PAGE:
5287. Anne THOMAS was born between 1641 and 1646 in Vincennes (Val-de-Marne) (Ile-de-France Region), France.251,1770 She was a "King's Daughter". The King's Daughters or "Filles du roi" were a group of approximately 800 young French women who immigrated to New France between 1663 and 1673 as part of a program by Louis XIV to furnish brides for the male immigrants. They were usually between the age of 12 and 25, had to supply a letter of reference from their parish priest and were provided a dowry by the King. The King also paid for their transport to New France. Most of the women were commoners of humble birth, were held to very high standards and were required to be physically fit enough to survive the hard work demanded of immigrants to the fledgling colony. She came to the New World via/on "Le St. Jean Baptiste de Dieppe". The vessel arrived in Québec on 18 June 1665.2071 She appeared in the census in 1667 in Montréal (Québec Province), Canada with her husband, Claude Jaudouin, and their infant son, Claude. The couple had 2 arpents of land under cultivation.. Anne died on 12 April 1724 at the age of 83 in Rivière-des-Prairies (Québec Province), Canada.1,2390 She was buried on 13 April 1724 in Rivière-des-Prairies (Saint-Joseph) (Québec Province), Canada.1,2390

[Note: Anne's 2nd marriage was to Pierre Godambert dit DesJardins about 1691 in Varennes or Montréal.]

Children were:

i.

Claude JODOIN was baptized on 31 January 1667 in Québec (Québec Province), Canada.2911

ii.

Jacques JODOIN was born about 1668 in Canada.2911 He was buried on 5 January 1682 in Montréal (Québec Province), Canada.2911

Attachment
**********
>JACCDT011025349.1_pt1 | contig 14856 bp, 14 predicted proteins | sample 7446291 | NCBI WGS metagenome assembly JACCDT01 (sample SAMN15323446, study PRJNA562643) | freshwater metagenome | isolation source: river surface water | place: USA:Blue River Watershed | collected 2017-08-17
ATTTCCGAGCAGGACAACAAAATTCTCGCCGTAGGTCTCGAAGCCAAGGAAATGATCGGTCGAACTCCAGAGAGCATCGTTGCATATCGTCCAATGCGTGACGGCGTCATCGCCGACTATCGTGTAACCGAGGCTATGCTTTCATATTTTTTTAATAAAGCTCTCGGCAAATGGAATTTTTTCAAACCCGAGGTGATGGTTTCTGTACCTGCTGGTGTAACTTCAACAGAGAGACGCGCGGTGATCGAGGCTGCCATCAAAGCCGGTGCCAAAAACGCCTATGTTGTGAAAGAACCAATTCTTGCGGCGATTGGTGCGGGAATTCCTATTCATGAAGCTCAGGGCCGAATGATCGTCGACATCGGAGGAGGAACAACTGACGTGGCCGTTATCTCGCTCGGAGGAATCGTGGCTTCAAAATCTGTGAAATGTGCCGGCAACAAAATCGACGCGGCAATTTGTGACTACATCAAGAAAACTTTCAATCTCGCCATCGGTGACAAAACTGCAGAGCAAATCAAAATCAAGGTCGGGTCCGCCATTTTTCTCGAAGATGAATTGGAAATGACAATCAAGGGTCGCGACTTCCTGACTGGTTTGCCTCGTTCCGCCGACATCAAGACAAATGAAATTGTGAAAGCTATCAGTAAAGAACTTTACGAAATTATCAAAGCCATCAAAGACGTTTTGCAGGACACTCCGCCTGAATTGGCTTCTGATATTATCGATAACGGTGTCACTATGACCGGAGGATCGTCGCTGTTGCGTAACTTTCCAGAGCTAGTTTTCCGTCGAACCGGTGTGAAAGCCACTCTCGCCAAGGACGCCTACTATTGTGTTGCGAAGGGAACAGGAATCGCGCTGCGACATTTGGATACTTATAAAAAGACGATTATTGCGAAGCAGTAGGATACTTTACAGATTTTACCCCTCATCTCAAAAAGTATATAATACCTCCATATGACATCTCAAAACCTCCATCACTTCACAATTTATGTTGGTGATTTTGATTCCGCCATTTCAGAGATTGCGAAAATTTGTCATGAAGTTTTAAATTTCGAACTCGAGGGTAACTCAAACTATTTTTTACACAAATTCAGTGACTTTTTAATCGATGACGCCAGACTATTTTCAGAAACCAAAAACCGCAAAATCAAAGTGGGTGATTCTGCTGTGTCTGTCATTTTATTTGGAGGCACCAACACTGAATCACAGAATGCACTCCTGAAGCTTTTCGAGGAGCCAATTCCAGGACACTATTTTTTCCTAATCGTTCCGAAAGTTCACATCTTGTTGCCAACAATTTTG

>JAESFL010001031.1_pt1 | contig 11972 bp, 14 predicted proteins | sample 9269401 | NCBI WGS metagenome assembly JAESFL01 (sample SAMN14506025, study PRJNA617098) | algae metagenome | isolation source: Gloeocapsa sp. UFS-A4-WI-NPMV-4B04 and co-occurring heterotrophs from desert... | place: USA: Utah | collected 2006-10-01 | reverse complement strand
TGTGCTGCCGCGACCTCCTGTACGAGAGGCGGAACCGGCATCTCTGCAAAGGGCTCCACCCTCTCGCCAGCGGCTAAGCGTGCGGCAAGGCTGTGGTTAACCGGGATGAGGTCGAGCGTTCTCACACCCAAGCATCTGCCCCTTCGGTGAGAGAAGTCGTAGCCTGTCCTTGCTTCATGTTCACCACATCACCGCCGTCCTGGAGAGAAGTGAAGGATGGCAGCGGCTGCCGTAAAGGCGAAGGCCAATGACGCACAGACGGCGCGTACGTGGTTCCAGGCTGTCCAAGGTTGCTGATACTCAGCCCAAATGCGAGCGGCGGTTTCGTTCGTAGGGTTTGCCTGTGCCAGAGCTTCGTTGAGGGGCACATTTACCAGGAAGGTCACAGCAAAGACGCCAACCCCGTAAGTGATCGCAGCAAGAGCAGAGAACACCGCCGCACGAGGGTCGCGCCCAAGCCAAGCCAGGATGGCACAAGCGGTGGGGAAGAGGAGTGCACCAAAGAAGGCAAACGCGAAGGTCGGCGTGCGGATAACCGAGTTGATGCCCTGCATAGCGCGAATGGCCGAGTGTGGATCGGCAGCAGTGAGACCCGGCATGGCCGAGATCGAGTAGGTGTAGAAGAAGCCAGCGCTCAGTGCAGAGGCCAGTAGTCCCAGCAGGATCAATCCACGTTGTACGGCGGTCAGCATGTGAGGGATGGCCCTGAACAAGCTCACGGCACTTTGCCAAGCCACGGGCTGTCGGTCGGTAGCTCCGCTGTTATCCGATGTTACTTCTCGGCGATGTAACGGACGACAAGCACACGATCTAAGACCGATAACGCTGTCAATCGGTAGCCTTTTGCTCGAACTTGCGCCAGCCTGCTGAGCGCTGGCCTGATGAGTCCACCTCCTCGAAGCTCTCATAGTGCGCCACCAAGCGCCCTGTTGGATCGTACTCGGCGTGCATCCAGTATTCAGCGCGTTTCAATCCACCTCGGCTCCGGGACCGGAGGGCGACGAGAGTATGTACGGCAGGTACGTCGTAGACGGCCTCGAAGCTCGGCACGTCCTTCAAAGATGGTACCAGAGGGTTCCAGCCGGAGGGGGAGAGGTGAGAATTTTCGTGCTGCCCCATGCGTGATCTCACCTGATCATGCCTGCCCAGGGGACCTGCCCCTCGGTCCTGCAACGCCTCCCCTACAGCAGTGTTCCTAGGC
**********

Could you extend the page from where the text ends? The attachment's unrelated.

2643

iii.

Marie Rose JAUDOUIN.

iv.

Thomas JODOIN was baptized on 24 March 1673 in Boucherville (Québec Province), Canada.2911 He was born 23 March 1673 at Contrecœur (Québec Province), Canada.2911 He died after 1681.

v.

Antoine JODOIN was baptized on 6 May 1675 at Contrecœur.2911 He was born 15 April 1675.2911 He died 28 March 1681 at Contrecœur (Québec Province), Canada and was buried there on 29 March 1681.2911

vi.

Barbe JODOIN was born on 17 February 1677 and baptized the same day at Boucherville (Québec Province), Canada.2911 She was cited at Hôtel-Dieu Hôpital on 9 April 1697.2911

vii.

Madeleine JODOIN was born 23 September 1678 and baptized the following day at Boucherville.2911 She died on 21 November 1683 at Longueuil and was buried there the following day.2911

viii.

Jacques JODOIN was born on 7 May 1682 at Varennes (Québec Province), Canada and baptized there the following day.2911

ix.

Andre JODOIN was born about 16 July 1684 at Varennes (Québec Province), Canada and baptized at Boucherville the following day.2911

x.

Louise JODOIN was baptized on 4 June 1687 in Montréal (Québec Province), Canada.2911